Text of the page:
Catherine Erb - Cloud Study 32 (Clouds over Water) (2016) mixed media photo encaustic, 36 x 80

Catherine Erb: Cloud Study 32 (Clouds over Water) (2016)

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2020: Ingathering

Joyce Brienza + Deborah Sukenic - Ingathering (2020)

Joyce Brienza + Deborah Sukenic: Ingathering (2020); from an exhibit at the Museum of Contemporary Art Detroit.

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1904: Columbia

Model Ships, Louisiana Purchase Exposition (1904) [detail]

A model of the USS Columbia at the Louisiana Purchase Exposition in 1904; cropped from a larger photo:

Model Ships, Louisiana Purchase Exposition (1904)

The ship to the right may be the Minneapolis. The Columbia was the fourth ship with that name in the US Navy; it was launched in 1892 and served during the Spanish–American War:

USS Columbia, Brooklyn Naval Yard (1904)

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1882: Jumbo

An anecdote from Matthew Scott’s biography of Jumbo the Elephant (1885):

Once when I was riding him around in the Zoological Gardens, in London, sitting on his neck, with about a dozen children on a panier-saddle across his broad back, we were proceeding down the path. It was on a delightful summer afternoon, and the grass plots, flowers, plants, and trees, which abound in those magnificent gardens, looked beautiful. I was engaged talking to the dozen “little folk” who occupied his back, and encouraging them to sit very quietly and not fall off, when all at once Master Jumbo came to a standstill for some cause or other. I shouted to him to go along, but for once he did not obey the order. As I turned round to see what was the matter, there was a lady running over the grass-plot on to the path, screaming and shouting, “Oh, my poor child! my child, my child! oh, he will be killed, he will be killed!” Well, I looked down from my elevation and saw Jumbo deliberately and coolly putting his trunk around the body of an infant that escaped its mother’s apron-strings and had run and fallen in front of Jumbo. Jumbo is a very careful walker, and always looks where he is going, and, like some others of God’s creatures, is rather slow in his movements, but both very sure-footed and thoughtful. He just stopped right there, gently picked up the child by the waist with his trunk, and laid it on the green grass beside its screaming mother, more tenderly than the mother afterward took up the frightened child in her excitement.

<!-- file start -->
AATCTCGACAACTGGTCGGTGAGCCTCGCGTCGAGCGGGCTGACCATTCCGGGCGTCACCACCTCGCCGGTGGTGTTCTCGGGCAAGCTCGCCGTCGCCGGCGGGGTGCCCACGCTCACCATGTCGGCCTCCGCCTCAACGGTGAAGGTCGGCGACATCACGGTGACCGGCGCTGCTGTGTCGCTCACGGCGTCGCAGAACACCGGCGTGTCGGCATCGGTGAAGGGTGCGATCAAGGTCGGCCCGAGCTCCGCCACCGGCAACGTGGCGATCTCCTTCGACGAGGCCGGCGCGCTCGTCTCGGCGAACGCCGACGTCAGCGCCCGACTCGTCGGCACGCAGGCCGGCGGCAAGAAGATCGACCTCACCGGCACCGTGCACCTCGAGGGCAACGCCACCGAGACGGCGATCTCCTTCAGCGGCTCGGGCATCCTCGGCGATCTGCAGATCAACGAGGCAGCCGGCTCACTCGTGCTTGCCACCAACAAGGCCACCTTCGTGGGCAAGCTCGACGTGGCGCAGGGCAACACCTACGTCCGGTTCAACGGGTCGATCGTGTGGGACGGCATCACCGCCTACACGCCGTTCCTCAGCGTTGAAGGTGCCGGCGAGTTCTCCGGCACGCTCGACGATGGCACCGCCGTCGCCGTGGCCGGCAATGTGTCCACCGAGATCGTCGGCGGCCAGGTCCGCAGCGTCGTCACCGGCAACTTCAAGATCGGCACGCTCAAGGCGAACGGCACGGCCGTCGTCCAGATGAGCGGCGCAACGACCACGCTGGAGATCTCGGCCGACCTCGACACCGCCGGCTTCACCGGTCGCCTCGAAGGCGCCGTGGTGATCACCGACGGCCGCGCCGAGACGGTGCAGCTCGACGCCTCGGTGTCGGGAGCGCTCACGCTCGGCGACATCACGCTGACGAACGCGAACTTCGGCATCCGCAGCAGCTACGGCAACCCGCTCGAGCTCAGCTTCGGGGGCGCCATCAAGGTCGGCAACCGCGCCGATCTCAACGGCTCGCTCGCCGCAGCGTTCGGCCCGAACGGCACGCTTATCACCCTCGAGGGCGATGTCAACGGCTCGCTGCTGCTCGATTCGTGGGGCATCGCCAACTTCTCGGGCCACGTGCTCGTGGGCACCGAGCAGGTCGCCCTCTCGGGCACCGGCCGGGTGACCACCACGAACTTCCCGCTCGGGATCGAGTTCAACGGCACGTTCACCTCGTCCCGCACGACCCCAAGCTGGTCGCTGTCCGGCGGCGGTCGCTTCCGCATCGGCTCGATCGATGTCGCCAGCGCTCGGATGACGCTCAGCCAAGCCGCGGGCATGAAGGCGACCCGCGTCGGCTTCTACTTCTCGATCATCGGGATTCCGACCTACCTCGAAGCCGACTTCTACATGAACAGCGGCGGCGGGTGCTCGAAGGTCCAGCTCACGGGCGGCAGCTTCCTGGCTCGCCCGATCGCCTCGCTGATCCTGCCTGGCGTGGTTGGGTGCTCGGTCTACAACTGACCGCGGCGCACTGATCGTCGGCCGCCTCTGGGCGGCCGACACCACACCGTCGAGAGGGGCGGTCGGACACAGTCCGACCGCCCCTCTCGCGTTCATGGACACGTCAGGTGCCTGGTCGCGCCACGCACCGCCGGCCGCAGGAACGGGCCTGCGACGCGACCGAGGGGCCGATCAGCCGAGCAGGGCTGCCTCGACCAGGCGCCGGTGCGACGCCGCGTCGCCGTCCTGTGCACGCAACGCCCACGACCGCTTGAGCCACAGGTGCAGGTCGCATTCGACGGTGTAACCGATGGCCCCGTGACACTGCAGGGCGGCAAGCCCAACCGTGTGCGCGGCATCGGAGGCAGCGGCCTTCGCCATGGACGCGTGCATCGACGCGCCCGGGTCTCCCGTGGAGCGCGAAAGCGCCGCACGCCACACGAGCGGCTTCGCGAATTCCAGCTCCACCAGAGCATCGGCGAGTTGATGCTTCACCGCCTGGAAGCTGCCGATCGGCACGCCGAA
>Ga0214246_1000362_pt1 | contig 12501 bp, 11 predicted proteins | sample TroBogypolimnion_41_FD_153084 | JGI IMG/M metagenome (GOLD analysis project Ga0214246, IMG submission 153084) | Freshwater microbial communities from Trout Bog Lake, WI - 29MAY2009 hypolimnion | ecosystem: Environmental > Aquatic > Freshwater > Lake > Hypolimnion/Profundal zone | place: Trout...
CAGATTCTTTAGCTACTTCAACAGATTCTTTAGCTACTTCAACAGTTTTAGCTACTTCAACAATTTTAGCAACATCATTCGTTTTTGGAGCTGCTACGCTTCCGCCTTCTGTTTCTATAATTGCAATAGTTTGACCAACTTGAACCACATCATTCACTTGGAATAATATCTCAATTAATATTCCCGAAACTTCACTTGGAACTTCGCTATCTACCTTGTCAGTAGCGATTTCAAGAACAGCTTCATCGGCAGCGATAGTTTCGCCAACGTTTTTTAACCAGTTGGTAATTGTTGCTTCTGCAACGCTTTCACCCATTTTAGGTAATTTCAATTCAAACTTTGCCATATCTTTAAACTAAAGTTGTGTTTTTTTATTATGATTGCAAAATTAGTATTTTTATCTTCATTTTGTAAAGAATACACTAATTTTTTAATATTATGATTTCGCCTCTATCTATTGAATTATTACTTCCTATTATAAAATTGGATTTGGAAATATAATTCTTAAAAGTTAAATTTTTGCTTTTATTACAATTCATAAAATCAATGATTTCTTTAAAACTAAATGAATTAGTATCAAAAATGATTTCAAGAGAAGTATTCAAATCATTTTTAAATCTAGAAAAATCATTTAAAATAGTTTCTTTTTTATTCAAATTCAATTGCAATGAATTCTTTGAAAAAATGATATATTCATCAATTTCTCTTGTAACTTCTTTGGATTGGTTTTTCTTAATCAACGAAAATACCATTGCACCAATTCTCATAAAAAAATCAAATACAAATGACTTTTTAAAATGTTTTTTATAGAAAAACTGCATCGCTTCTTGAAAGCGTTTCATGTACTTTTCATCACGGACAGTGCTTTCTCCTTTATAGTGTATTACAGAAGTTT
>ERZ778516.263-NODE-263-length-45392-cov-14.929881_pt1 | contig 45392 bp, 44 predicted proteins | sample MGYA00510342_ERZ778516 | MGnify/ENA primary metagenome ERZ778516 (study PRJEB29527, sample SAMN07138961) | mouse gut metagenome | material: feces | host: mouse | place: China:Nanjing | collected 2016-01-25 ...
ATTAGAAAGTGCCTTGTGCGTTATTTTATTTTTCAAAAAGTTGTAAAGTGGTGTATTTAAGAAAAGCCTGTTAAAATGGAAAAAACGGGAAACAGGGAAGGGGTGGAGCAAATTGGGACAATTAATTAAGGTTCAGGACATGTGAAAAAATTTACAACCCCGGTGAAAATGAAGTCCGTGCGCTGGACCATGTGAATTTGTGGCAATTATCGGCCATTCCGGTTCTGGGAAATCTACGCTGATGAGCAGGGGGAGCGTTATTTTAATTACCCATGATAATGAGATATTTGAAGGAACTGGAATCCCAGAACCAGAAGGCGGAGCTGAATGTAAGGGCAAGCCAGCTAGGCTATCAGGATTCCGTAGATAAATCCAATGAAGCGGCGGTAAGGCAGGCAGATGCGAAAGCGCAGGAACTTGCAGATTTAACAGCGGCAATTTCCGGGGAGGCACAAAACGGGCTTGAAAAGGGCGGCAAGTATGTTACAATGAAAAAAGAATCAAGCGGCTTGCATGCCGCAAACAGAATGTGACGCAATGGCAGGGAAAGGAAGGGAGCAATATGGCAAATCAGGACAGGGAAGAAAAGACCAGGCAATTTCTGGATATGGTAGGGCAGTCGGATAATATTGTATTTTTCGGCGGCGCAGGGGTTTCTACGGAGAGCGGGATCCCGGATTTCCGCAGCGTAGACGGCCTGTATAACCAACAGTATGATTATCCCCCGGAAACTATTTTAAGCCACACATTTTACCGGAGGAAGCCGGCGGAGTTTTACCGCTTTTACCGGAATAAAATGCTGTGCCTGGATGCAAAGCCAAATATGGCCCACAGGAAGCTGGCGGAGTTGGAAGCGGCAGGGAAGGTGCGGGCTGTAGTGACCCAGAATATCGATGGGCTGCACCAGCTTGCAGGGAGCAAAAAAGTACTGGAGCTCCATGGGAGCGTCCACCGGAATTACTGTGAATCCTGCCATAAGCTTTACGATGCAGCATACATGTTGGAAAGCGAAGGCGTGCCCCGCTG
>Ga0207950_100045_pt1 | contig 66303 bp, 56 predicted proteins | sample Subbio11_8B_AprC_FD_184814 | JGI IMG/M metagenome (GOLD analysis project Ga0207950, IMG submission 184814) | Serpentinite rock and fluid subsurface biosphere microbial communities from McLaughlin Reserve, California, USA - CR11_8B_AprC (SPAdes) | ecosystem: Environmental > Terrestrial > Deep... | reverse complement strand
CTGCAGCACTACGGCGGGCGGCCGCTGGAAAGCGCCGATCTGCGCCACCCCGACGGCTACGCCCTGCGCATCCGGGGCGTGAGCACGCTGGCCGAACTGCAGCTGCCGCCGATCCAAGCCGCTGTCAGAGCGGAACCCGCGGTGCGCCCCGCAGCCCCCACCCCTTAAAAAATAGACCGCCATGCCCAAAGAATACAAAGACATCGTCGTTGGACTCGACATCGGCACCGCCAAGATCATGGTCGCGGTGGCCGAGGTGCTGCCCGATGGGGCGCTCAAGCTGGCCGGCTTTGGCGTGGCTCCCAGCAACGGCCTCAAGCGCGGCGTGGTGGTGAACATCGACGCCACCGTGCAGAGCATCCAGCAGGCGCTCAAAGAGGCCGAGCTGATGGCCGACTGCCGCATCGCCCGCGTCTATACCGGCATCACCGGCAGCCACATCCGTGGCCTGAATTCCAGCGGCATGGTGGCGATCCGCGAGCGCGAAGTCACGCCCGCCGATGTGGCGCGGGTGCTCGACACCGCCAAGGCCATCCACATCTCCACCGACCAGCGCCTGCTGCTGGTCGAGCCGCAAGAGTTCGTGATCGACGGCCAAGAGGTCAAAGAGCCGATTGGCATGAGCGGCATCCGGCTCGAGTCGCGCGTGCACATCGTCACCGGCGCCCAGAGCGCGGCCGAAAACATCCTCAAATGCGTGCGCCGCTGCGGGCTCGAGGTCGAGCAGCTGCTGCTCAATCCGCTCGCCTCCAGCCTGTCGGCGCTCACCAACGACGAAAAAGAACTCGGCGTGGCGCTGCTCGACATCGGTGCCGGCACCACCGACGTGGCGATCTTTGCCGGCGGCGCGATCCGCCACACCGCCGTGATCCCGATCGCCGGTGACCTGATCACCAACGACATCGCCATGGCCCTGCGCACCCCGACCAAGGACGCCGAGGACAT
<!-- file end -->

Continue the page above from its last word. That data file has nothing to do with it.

Jumbo was an African bush elephant who had been captured in the Sudan, exported to a zoo in Paris, and then, in 1865, moved to the London Zoo. Scott (at left in picture) was Jumbo’s attentive and beloved keeper. Despite widespread public protest, Jumbo was sold to the American circus tycoon P. T. Barnum in 1862; when the animal was transported to the United States, Scott went with him.

Jumbo was not named Jumbo because he was large. The word “jumbo”—meaning “large,” as in “jumbo jet”—originated by association with the animal.

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1958: Firebird III

General Motors - Firebird III (1958) front view

The General Motors Firebird III was built in 1958, debuted as a concept car at Motorama in 1959, and was featured at the 1962 Seattle World’s Fair.